A Sikorsky CH-53 helicopter of the German armed forces conducts a fire and rescue performance at the Berlin Air Show on April 25, 2018, in Schoenefeld, Germany.
Top U.S. Marine Corps brass traveled to Berlin now to dispel the notion the service’s newly developed CH-53K helicopter is way too pricey and immature to the German military.
Assistant Commandant Gen. Glenn Walters told reporters with the Berlin Air Show that this heavy-lift helicopter holds “strategic importance” for your Marine Corps. He said the choppers, the Marines want 200, would fulfill an integral tenet inside the U.S. government’s national defense technique of “massing” combat power on the front lines inside the form of troops and vehicles.
Germany is inside the market to replace its fleet of aging CH-53G aircraft, seeking ranging from 40 to 60 aircraft. The race is really down to the CH-53K King Stallion and Boeing’s CH-47 Chinook. The pair essentially represents the choice between a modern, next-generation product that’s expensive around the either side as well as a legacy work horse that amounted to less around the other.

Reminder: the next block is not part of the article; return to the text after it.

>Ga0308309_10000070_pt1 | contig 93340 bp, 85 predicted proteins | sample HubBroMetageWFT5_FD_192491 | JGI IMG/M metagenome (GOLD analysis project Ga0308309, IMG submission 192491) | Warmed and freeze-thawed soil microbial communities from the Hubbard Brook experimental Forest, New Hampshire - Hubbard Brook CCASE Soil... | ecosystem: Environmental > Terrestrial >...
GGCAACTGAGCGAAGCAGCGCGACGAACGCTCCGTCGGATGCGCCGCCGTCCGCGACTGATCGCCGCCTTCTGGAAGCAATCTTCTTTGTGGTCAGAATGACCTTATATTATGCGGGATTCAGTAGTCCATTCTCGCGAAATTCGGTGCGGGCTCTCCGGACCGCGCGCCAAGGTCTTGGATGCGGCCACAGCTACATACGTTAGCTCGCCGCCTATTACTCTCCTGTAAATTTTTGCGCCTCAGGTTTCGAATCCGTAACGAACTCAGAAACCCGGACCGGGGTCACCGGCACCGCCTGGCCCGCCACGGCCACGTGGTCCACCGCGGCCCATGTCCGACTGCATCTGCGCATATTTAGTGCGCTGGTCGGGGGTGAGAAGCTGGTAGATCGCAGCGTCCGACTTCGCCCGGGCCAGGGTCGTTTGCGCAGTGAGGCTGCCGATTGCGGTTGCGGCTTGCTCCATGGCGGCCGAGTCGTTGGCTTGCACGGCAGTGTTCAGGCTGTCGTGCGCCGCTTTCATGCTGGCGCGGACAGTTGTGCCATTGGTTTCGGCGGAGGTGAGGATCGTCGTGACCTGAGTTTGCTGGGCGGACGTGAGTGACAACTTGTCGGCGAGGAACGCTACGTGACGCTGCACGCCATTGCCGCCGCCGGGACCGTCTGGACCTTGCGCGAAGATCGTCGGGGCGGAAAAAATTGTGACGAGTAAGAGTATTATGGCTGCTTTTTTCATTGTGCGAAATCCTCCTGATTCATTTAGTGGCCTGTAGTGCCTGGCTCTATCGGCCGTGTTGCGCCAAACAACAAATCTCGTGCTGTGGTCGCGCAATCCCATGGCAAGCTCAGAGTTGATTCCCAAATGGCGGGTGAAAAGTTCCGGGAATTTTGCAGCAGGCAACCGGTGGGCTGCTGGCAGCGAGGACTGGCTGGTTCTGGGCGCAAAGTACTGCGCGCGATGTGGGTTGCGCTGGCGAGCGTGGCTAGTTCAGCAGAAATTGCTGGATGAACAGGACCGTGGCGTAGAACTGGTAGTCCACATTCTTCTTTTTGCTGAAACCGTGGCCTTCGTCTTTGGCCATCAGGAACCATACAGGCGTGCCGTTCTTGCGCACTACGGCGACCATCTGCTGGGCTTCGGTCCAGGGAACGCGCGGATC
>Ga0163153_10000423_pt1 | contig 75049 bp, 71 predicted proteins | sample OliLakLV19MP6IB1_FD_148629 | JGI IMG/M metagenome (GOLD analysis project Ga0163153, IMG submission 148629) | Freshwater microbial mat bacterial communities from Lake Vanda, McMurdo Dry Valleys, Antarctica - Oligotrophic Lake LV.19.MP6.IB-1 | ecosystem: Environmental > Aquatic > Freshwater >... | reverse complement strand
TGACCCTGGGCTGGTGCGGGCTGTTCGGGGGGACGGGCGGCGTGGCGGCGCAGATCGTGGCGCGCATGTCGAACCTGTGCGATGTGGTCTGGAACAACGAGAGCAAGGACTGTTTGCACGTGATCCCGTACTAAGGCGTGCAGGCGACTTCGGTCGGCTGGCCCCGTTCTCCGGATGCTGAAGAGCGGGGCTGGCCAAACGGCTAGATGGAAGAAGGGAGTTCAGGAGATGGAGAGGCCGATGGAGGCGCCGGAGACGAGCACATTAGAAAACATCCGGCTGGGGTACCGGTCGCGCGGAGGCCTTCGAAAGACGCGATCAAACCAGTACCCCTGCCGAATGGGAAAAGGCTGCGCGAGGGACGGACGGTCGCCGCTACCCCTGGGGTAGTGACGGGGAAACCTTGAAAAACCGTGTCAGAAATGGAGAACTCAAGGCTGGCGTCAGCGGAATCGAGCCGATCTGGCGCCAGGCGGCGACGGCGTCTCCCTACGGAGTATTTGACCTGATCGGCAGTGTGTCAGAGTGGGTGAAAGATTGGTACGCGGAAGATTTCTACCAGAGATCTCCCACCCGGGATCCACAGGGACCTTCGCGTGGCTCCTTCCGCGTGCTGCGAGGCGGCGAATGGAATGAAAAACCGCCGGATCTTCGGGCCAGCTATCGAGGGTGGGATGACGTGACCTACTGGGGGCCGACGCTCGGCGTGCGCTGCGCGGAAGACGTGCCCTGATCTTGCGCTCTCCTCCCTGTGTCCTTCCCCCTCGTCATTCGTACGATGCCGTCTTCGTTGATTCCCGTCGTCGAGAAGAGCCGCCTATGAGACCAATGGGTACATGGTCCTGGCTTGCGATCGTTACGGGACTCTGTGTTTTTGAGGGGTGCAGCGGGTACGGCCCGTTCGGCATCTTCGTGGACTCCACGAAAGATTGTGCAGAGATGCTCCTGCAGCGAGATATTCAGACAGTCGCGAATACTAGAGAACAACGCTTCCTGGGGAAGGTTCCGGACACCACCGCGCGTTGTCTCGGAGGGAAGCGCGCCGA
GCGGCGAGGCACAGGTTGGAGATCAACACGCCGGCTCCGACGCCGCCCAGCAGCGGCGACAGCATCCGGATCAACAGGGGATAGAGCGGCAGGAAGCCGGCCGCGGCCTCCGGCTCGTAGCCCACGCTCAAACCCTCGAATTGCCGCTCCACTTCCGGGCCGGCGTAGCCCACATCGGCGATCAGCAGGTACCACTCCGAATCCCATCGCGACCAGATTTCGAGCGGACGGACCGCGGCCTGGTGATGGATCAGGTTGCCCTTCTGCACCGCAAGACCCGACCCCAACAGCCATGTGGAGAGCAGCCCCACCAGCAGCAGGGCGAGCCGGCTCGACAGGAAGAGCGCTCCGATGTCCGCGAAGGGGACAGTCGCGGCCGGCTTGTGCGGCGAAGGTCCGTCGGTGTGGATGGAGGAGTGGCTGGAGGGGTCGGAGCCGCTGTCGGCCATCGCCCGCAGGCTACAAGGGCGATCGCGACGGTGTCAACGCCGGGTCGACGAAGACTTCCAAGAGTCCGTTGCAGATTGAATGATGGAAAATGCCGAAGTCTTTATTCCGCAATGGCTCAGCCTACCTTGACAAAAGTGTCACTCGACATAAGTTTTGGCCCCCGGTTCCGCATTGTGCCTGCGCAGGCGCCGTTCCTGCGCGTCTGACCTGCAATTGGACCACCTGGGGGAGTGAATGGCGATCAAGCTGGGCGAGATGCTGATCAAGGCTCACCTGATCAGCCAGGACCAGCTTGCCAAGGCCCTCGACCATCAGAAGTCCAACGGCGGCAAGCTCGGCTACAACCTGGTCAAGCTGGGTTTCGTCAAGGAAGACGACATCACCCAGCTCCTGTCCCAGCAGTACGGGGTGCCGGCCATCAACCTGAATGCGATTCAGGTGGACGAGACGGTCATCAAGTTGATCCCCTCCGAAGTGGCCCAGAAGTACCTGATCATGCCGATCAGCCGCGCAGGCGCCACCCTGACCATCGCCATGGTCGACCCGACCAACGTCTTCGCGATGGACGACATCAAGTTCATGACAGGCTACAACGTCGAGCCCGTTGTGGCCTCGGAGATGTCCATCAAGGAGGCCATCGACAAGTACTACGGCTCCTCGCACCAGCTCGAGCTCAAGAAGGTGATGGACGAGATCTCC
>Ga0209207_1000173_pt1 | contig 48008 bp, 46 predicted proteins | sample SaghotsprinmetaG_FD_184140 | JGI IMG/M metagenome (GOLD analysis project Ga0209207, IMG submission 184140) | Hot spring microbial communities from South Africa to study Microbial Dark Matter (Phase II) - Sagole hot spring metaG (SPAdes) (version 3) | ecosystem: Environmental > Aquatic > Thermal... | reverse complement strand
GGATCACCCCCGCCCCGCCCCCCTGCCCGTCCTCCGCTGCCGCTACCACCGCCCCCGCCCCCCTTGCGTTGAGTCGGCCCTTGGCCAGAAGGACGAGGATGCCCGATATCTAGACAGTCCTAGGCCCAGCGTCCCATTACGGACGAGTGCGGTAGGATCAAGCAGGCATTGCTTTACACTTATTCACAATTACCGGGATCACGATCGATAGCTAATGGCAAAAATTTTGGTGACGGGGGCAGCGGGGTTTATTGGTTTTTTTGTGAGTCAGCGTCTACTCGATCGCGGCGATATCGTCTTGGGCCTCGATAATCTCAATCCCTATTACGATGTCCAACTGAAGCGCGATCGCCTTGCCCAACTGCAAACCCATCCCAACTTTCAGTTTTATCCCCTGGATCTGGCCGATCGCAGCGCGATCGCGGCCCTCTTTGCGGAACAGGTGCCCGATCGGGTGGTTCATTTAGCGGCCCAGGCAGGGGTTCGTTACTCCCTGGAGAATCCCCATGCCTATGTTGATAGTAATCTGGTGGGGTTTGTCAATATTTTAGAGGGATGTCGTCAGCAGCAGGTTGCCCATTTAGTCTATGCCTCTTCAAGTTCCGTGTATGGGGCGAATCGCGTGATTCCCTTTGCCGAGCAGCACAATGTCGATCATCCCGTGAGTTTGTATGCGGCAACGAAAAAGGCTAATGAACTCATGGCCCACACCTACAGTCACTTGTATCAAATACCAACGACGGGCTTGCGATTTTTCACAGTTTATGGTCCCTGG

Marine Corps officials dismissed reports of a looming delay in initial operational capability scheduled for the coming year. Citing a recent Pentagon cost and risk assessment, Bloomberg reported immediately that technical issues had put the timing at the “high risk.”
Marine Corps Col. Hank Vanderborght rejected that assessment in speaking with reporters in Berlin. “We’re on target for meeting the 2019 ICO date,” he was quoted saying.
Vanderborght told us that the program is 20 percent over cost, as Bloomberg reported, which he said is “well below” the 30 % threshold that needs congressional notification. He said the per-unit cost for the Marine Corps is $87 million, and the man confirmed the figure would climb to $139.5 million when factoring all costs throughout the life cycle, including spares.
The Marine Corps’ appearance on the air show was build as something associated with an assist for Lockheed Martin and its particular subsidiary Sikorsky, whose officials spoke immediately afterward.
The Marine Corps has an interest in Germany getting the King Stallion because a higher production volume could bring down prices for all customers, taking pressure off the Corps amid questions inside U.S. about high costs.
Sikorsky President Dan Schultz praised the helicopter’s lift power and internal space. “We’re the one ones that can get a Fennek inside,” he said, talking about the light-armored reconnaissance vehicle of Bundeswehr ground forces.
Boeing, because of its part, will continue to tout the retail price point of its CH-47 offering.
“The cost to buy and look after the Chinook is quite a bit below other platforms,” company spokeswoman Marcia Costley wrote in a very statement. “The cost depends about the particular model the customer chooses, the unique country specifications and level of the order.”